Rhapsody acquires Napster, obtains all subscribers

By on October 3, 2011, 3:30 PM

Rhapsody has acquired music service Napster from Best Buy for an undisclosed sum. The company will obtain all of Napster’s subscribers and certain other assets while the retail electronics giant will be entitled to a minority stake in Rhapsody, says ZDnet.

The news was made official in a statement from Rhapsody president Jon Irwin.

“This is a ‘go big or go home’ business, so our focus is on sustainably growing the company. We’re excited to welcome Napster music fans to the best on-demand music experience anywhere. Our new members will have more places to connect to the music they love and to discover new favorites; guided by Rhapsody’s rockstar editorial team and the tastes of other Rhapsody members via our innovative social features.” 

Rhapsody was originally launched in December 2001 as the first streaming on-demand subscription service to offer music for a flat monthly fee. By mid 2002 the company had secured licensing rights to all of the major record labels at the time. The service was acquired by RealNetworks in 2003 where it operated under the parent company until 2010 when it separated from RealNetworks and lowered its monthly subscription rate.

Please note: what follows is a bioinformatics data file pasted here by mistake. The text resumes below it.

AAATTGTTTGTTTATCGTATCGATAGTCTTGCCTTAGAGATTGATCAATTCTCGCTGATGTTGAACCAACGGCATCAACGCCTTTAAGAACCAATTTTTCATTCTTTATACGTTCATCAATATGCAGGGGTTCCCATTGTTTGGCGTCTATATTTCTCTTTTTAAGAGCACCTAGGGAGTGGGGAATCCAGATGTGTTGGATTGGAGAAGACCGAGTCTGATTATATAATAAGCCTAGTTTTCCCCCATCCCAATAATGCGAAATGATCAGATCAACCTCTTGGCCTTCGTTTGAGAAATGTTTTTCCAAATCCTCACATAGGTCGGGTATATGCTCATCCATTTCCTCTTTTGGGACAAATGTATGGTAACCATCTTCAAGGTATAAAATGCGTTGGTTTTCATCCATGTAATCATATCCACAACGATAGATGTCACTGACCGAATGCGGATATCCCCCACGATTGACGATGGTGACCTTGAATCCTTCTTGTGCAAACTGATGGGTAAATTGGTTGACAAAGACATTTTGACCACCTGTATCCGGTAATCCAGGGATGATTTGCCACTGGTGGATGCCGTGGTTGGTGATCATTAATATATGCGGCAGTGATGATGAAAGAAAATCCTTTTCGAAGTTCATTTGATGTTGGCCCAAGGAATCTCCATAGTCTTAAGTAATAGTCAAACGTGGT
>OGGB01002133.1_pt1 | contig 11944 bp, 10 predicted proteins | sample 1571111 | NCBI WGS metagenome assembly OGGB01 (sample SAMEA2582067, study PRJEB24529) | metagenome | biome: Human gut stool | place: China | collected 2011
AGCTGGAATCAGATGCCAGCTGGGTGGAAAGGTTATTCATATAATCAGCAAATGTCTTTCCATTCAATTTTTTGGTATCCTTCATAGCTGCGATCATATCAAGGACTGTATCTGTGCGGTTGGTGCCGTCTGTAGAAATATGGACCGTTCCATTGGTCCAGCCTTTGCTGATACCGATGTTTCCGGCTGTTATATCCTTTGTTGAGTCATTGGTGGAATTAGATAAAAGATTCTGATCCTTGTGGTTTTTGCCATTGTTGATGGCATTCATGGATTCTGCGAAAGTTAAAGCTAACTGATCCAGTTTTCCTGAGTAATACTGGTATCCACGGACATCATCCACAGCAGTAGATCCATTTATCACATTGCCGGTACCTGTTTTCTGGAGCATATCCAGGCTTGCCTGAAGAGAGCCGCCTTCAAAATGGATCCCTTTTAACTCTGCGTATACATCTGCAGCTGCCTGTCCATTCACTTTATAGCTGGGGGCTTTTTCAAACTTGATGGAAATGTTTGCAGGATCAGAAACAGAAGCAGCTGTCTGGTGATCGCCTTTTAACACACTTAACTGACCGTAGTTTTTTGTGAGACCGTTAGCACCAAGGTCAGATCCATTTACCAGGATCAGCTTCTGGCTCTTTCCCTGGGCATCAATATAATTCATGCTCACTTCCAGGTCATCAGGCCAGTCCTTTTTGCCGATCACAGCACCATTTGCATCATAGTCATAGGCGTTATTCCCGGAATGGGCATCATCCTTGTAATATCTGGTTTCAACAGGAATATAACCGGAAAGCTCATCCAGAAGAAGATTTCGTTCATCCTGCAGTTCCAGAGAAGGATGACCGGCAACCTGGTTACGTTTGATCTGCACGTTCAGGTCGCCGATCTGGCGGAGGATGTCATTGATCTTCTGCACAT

Napster started life as one of the first peer-to-peer music-sharing services in 1999. The service reached enormous levels of success before coming under fire from several musicians and record labels. Napster shut down in July 2001 and eventually went bankrupt a year later and their brand and logos were acquired by Roxio. The brand operated under a subscription service for several years. In September 2008 Best Buy obtained Napster for $121 million in a move to provide DRM-free music downloads to compete against Amazon MP3 and Apple iTunes.

Rhapsody will obtain roughly 700,000 subscribers from Napster in an effort to strengthen their portfolio against rivals such as Spotify and Pandora. The deal is expected to be finalized by November 30.

User Comments: 5

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SammyJames said:

Good news! I'm happy about this. I never liked the Napster name to begin with, but I certainly do like Rhapsody. Yes, it's all PR gimmickry -- but it works. And being that I'll soon be selling tunes through Rhapsody, Amazon, and iTunes, I appreciate not having to tell people to go to Napster to download my tracks.

Coodu Coodu said:

And now they just need to bring it to Australia so we can all throw our money at them. I know I would anyway.

Guest said:

I had Rhapsody before Spotify..... Rhapsody had a lot of buggy software problems and Spotify is just plain better...I think they would of been better off putting there money into some R&D.

ddg4005 ddg4005 said:

I'm a Napster subrscriber so this definitely effects me. Ironically I used to subscribe to both services years ago but dropped Rhapsody. Hopefully Rhapsody's catalog is as big as Napster's; I found a lot good music through the latter's service.

Guest said:

Used to be on Napster but have switched to Amazon and I'm quite happy.

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